The World Semiconductor Council, a conglomeration of industry organizations such as the U.S. Semiconductor Industry Association (SIA), this week urged China to open its market fully to all foreign semiconductor products by reforming what is known in the industry as a "value added" tax policy.
According to the SIA, China's tax policy in question discriminates against foreign products by applying a 17 percent tax on sales of all imported and domestically produced semiconductors and integrated circuits, but offering a rebate for domestic products. Because of the rebate, integrated circuits manufactured within China face a value-added tax rate of 6 percent, while integrated circuit designs developed in the country face a value-added tax rate of 3 percent, according to the association.
"China made great strides in opening its market as part of its WTO (World Trade Organization) accession, but the discriminatory application of the value-added tax negates the benefits it promised to provide when it joined the WTO," SIA President George Scalise said in a statement Thursday. "The semiconductor industry is calling on China to honor its WTO commitments by eliminating the discriminatory value-added tax on all semiconductors, which will also help China by lowering the cost of access to information technology goods for its consumers."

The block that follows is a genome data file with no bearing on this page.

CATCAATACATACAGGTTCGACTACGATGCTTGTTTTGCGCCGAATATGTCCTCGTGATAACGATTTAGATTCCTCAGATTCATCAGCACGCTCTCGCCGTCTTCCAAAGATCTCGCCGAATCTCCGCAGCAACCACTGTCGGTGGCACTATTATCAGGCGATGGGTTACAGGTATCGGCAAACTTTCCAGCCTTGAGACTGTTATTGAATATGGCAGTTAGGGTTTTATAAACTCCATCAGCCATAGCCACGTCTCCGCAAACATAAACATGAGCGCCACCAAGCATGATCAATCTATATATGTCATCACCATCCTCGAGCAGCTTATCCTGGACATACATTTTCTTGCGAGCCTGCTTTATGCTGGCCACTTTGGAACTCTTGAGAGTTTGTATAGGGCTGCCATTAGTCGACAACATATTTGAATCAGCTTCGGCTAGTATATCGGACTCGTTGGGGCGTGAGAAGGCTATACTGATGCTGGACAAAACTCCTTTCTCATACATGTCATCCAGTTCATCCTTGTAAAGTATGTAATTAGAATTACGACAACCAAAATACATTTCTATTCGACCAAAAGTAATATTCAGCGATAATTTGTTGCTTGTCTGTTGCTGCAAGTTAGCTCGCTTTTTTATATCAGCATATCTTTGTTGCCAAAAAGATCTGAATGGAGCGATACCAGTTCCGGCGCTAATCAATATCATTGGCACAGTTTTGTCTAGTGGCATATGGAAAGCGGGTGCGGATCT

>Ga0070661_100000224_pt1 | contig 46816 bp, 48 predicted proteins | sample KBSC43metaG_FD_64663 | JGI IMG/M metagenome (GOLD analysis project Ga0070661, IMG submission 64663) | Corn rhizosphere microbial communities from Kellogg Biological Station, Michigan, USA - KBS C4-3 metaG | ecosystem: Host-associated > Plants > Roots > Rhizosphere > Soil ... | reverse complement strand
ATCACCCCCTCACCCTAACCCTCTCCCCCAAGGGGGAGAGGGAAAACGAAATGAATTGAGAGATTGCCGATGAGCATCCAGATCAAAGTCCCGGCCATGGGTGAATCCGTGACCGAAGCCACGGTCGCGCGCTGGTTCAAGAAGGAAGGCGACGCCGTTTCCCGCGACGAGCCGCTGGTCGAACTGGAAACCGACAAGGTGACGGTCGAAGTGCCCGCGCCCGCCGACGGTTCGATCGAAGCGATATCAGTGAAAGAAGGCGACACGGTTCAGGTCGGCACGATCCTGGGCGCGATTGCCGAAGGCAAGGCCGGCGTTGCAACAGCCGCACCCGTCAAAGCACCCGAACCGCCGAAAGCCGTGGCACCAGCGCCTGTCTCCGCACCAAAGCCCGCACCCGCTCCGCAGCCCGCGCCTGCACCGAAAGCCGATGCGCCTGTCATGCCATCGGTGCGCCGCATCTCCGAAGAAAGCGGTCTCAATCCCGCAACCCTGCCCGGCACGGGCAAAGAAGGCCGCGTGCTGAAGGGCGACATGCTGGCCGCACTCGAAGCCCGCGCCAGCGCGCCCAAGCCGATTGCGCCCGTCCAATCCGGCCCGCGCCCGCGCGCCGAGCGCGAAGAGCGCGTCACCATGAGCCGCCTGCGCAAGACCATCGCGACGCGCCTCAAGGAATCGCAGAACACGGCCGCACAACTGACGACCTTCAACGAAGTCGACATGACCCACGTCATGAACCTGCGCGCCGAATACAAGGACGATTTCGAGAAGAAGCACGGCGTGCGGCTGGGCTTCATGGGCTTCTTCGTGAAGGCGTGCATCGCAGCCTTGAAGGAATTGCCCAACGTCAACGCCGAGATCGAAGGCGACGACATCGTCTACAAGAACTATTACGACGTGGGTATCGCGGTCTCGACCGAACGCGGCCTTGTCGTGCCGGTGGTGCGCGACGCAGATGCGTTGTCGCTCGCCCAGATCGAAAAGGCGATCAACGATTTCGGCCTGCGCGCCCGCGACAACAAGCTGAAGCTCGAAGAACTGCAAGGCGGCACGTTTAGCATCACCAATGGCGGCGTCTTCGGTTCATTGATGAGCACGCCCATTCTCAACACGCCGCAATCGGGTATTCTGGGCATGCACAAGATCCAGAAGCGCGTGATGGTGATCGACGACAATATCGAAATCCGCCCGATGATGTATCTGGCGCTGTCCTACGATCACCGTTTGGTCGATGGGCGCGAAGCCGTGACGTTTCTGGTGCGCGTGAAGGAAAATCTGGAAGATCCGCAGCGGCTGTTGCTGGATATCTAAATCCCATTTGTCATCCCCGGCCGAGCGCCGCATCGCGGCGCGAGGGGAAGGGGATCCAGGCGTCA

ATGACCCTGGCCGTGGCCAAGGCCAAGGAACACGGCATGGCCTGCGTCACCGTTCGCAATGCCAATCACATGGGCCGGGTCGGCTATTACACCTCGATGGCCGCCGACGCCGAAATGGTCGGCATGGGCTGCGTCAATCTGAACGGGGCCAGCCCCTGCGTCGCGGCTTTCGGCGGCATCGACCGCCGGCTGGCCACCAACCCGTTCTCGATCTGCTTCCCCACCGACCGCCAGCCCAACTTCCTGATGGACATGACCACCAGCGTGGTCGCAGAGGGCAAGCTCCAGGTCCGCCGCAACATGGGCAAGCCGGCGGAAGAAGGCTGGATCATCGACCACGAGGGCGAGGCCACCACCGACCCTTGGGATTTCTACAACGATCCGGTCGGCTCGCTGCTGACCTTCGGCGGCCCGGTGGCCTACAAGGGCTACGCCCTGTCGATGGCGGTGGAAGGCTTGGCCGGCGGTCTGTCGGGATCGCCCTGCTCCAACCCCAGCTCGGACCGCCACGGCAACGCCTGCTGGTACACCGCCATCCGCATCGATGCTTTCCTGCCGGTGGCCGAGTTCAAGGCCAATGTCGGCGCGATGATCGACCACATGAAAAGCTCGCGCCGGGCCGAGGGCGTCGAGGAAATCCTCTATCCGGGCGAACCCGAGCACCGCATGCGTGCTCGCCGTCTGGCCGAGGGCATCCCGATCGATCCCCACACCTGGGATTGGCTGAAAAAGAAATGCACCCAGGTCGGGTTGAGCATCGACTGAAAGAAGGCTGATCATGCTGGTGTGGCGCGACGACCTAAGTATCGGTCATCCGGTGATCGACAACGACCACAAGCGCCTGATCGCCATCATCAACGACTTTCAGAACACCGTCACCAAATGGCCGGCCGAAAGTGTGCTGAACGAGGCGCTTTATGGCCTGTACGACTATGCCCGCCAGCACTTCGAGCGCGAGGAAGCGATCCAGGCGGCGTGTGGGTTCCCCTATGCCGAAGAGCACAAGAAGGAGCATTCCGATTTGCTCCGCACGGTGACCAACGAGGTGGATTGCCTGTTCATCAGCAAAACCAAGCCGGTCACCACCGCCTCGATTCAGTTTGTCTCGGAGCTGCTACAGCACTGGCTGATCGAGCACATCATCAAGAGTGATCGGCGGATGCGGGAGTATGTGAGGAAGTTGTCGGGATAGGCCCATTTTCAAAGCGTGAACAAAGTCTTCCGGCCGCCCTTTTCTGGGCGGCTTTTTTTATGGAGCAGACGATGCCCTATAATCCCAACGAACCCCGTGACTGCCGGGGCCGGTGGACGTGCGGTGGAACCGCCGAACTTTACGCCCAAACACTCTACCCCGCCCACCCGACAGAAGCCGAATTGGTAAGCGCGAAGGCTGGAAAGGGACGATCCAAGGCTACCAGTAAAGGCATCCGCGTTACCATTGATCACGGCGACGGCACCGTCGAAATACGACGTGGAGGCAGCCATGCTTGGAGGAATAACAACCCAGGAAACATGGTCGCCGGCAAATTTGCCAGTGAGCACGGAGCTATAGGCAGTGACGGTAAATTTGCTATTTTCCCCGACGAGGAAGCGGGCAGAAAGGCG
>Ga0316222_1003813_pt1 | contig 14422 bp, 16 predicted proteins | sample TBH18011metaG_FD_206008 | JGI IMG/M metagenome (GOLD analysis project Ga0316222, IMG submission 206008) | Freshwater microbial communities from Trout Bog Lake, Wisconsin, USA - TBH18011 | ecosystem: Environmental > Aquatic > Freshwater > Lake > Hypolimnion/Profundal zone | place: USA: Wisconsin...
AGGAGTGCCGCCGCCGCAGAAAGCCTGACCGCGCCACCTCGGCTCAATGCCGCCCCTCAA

An official at the Chinese embassy in the United States did not immediately return a call for comment.
The World Semiconductor Council issued its complaint against China Thursday at its seventh annual meeting, which was held in Nice, France. Other organizations in the council include the Japan Electronics and Information Technology Industries Association and the Korea Semiconductor Industry Association.
The SIA named China the world's fastest-growing chip market. According to the organization, China will account for nearly 11 percent of world semiconductor demand in 2003, up from only 3 percent in 1998.
In addition, SIA spokeswoman Molly Tuttle said China is the fastest-growing producer of semiconductors in the Asia-Pacific region, which is itself the fastest-growing region in terms of production.
The SIA says it opposes the value-added tax rebate, even though the rebate benefits both domestic and foreign-owned facilities in China.
Dean McCarron, president of market analysis firm Mercury Research, suggested the rebate policy is unwelcome for U.S. companies, partly because they are forced to invest in China to get the lower tax treatment. "I can see how non-Chinese companies would be less-than-thrilled by this particular tax (policy)," he said.
The SIA has been trying to reform China's value-added tax rebate policy since the country joined the WTO in December 2001, Tuttle said. But the group has been careful not to step too hard on the toes of the. "It's very friendly," she said of the effort. "We obviously want to do business there."